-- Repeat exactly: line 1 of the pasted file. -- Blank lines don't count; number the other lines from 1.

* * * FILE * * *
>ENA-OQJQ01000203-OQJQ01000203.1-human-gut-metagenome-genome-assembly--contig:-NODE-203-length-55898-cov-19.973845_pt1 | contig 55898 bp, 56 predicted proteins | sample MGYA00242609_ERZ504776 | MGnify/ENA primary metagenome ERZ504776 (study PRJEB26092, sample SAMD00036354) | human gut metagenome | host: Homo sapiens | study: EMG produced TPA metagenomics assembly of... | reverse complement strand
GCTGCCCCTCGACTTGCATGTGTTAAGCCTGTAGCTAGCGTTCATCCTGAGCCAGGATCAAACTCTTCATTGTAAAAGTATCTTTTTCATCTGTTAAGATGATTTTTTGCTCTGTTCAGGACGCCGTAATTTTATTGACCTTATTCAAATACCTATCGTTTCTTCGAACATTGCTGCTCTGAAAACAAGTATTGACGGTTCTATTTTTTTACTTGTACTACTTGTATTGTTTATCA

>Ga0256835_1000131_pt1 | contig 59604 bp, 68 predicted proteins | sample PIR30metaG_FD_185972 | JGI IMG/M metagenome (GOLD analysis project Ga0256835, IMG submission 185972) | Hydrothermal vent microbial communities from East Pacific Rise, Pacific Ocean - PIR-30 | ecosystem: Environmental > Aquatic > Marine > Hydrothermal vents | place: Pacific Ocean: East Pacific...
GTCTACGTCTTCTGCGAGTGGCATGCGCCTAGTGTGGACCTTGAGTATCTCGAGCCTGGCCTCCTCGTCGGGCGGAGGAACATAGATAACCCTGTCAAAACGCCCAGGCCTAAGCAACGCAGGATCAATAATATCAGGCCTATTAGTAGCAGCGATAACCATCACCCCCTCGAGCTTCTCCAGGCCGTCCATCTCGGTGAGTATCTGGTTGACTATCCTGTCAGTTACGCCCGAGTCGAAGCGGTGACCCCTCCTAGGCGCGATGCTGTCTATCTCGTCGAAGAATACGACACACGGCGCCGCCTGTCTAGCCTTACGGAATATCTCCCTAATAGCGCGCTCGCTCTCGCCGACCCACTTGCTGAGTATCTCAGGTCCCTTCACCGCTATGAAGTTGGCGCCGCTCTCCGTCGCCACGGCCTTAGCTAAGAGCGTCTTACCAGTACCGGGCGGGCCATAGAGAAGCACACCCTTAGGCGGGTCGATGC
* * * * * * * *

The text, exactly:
>ENA-OQJQ01000203-OQJQ01000203.1-human-gut-metagenome-genome-assembly--contig:-NODE-203-length-55898-cov-19.973845_pt1 | contig 55898 bp, 56 predicted proteins | sample MGYA00242609_ERZ504776 | MGnify/ENA primary metagenome ERZ504776 (study PRJEB26092, sample SAMD00036354) | human gut metagenome | host: Homo sapiens | study: EMG produced TPA metagenomics assembly of... | reverse complement strand